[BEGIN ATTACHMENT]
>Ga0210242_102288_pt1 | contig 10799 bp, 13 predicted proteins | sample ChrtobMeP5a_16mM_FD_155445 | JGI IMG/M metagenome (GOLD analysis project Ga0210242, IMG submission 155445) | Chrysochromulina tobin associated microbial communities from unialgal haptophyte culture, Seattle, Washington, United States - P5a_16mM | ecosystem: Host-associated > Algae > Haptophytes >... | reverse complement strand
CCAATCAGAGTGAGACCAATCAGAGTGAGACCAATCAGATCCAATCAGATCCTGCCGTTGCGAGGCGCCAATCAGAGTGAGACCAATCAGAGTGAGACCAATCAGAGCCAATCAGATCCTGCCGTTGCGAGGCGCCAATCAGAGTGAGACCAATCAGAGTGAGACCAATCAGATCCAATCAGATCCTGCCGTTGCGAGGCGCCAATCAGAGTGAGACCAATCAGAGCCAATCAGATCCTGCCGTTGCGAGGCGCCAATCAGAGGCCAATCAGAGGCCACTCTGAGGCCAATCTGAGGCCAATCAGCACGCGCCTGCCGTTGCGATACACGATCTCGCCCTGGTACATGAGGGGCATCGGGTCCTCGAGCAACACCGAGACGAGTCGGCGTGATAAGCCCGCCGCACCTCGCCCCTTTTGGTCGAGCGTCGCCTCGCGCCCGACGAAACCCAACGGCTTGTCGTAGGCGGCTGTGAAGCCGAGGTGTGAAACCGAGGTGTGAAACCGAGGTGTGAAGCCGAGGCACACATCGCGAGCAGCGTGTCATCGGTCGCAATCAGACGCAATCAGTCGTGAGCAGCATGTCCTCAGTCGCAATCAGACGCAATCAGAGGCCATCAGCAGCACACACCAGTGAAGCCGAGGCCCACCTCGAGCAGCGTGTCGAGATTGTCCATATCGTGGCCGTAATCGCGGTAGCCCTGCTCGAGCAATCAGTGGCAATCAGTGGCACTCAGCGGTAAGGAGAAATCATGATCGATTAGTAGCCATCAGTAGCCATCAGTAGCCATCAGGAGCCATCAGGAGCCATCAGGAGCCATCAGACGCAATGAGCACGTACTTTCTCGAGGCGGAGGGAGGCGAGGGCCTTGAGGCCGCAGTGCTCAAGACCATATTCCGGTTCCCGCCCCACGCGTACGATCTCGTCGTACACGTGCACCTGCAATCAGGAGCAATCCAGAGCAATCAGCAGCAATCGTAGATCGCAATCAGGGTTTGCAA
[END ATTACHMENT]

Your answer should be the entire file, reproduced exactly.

>Ga0210242_102288_pt1 | contig 10799 bp, 13 predicted proteins | sample ChrtobMeP5a_16mM_FD_155445 | JGI IMG/M metagenome (GOLD analysis project Ga0210242, IMG submission 155445) | Chrysochromulina tobin associated microbial communities from unialgal haptophyte culture, Seattle, Washington, United States - P5a_16mM | ecosystem: Host-associated > Algae > Haptophytes >... | reverse complement strand
CCAATCAGAGTGAGACCAATCAGAGTGAGACCAATCAGATCCAATCAGATCCTGCCGTTGCGAGGCGCCAATCAGAGTGAGACCAATCAGAGTGAGACCAATCAGAGCCAATCAGATCCTGCCGTTGCGAGGCGCCAATCAGAGTGAGACCAATCAGAGTGAGACCAATCAGATCCAATCAGATCCTGCCGTTGCGAGGCGCCAATCAGAGTGAGACCAATCAGAGCCAATCAGATCCTGCCGTTGCGAGGCGCCAATCAGAGGCCAATCAGAGGCCACTCTGAGGCCAATCTGAGGCCAATCAGCACGCGCCTGCCGTTGCGATACACGATCTCGCCCTGGTACATGAGGGGCATCGGGTCCTCGAGCAACACCGAGACGAGTCGGCGTGATAAGCCCGCCGCACCTCGCCCCTTTTGGTCGAGCGTCGCCTCGCGCCCGACGAAACCCAACGGCTTGTCGTAGGCGGCTGTGAAGCCGAGGTGTGAAACCGAGGTGTGAAACCGAGGTGTGAAGCCGAGGCACACATCGCGAGCAGCGTGTCATCGGTCGCAATCAGACGCAATCAGTCGTGAGCAGCATGTCCTCAGTCGCAATCAGACGCAATCAGAGGCCATCAGCAGCACACACCAGTGAAGCCGAGGCCCACCTCGAGCAGCGTGTCGAGATTGTCCATATCGTGGCCGTAATCGCGGTAGCCCTGCTCGAGCAATCAGTGGCAATCAGTGGCACTCAGCGGTAAGGAGAAATCATGATCGATTAGTAGCCATCAGTAGCCATCAGTAGCCATCAGGAGCCATCAGGAGCCATCAGGAGCCATCAGACGCAATGAGCACGTACTTTCTCGAGGCGGAGGGAGGCGAGGGCCTTGAGGCCGCAGTGCTCAAGACCATATTCCGGTTCCCGCCCCACGCGTACGATCTCGTCGTACACGTGCACCTGCAATCAGGAGCAATCCAGAGCAATCAGCAGCAATCGTAGATCGCAATCAGGGTTTGCAA